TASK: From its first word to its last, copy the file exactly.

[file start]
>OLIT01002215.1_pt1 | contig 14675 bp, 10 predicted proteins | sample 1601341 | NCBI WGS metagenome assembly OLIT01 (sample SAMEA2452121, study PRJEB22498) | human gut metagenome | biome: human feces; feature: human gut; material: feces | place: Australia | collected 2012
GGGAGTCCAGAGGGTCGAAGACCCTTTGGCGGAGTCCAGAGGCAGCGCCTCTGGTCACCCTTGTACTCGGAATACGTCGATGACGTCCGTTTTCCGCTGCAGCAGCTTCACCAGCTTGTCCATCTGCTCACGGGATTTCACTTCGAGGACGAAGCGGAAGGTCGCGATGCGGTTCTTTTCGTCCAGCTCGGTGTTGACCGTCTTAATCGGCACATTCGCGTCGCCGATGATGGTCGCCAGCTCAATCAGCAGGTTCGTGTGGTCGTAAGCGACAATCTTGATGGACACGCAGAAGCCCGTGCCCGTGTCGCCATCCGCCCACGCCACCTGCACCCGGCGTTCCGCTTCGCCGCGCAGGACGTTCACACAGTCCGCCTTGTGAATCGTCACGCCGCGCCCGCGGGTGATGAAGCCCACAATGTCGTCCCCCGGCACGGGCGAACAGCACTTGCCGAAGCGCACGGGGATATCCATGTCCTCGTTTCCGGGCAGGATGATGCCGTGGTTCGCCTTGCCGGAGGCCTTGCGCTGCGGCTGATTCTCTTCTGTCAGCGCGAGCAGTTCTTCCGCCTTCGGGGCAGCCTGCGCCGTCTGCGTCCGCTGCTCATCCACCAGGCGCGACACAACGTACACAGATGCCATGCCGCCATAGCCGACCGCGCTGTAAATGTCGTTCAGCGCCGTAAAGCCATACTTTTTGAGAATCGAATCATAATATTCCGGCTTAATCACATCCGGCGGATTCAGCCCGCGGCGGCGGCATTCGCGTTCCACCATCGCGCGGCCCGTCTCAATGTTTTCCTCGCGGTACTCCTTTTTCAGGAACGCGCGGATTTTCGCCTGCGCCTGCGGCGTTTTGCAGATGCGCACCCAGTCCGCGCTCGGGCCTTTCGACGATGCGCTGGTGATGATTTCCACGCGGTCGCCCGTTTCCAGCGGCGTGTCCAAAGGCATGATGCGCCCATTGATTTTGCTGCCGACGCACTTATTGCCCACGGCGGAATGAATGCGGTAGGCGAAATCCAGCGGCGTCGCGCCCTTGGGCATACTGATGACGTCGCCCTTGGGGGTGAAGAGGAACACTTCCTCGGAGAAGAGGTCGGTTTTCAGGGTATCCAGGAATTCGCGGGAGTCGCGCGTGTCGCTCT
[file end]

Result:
>OLIT01002215.1_pt1 | contig 14675 bp, 10 predicted proteins | sample 1601341 | NCBI WGS metagenome assembly OLIT01 (sample SAMEA2452121, study PRJEB22498) | human gut metagenome | biome: human feces; feature: human gut; material: feces | place: Australia | collected 2012
GGGAGTCCAGAGGGTCGAAGACCCTTTGGCGGAGTCCAGAGGCAGCGCCTCTGGTCACCCTTGTACTCGGAATACGTCGATGACGTCCGTTTTCCGCTGCAGCAGCTTCACCAGCTTGTCCATCTGCTCACGGGATTTCACTTCGAGGACGAAGCGGAAGGTCGCGATGCGGTTCTTTTCGTCCAGCTCGGTGTTGACCGTCTTAATCGGCACATTCGCGTCGCCGATGATGGTCGCCAGCTCAATCAGCAGGTTCGTGTGGTCGTAAGCGACAATCTTGATGGACACGCAGAAGCCCGTGCCCGTGTCGCCATCCGCCCACGCCACCTGCACCCGGCGTTCCGCTTCGCCGCGCAGGACGTTCACACAGTCCGCCTTGTGAATCGTCACGCCGCGCCCGCGGGTGATGAAGCCCACAATGTCGTCCCCCGGCACGGGCGAACAGCACTTGCCGAAGCGCACGGGGATATCCATGTCCTCGTTTCCGGGCAGGATGATGCCGTGGTTCGCCTTGCCGGAGGCCTTGCGCTGCGGCTGATTCTCTTCTGTCAGCGCGAGCAGTTCTTCCGCCTTCGGGGCAGCCTGCGCCGTCTGCGTCCGCTGCTCATCCACCAGGCGCGACACAACGTACACAGATGCCATGCCGCCATAGCCGACCGCGCTGTAAATGTCGTTCAGCGCCGTAAAGCCATACTTTTTGAGAATCGAATCATAATATTCCGGCTTAATCACATCCGGCGGATTCAGCCCGCGGCGGCGGCATTCGCGTTCCACCATCGCGCGGCCCGTCTCAATGTTTTCCTCGCGGTACTCCTTTTTCAGGAACGCGCGGATTTTCGCCTGCGCCTGCGGCGTTTTGCAGATGCGCACCCAGTCCGCGCTCGGGCCTTTCGACGATGCGCTGGTGATGATTTCCACGCGGTCGCCCGTTTCCAGCGGCGTGTCCAAAGGCATGATGCGCCCATTGATTTTGCTGCCGACGCACTTATTGCCCACGGCGGAATGAATGCGGTAGGCGAAATCCAGCGGCGTCGCGCCCTTGGGCATACTGATGACGTCGCCCTTGGGGGTGAAGAGGAACACTTCCTCGGAGAAGAGGTCGGTTTTCAGGGTATCCAGGAATTCGCGGGAGTCGCGCGTGTCGCTCT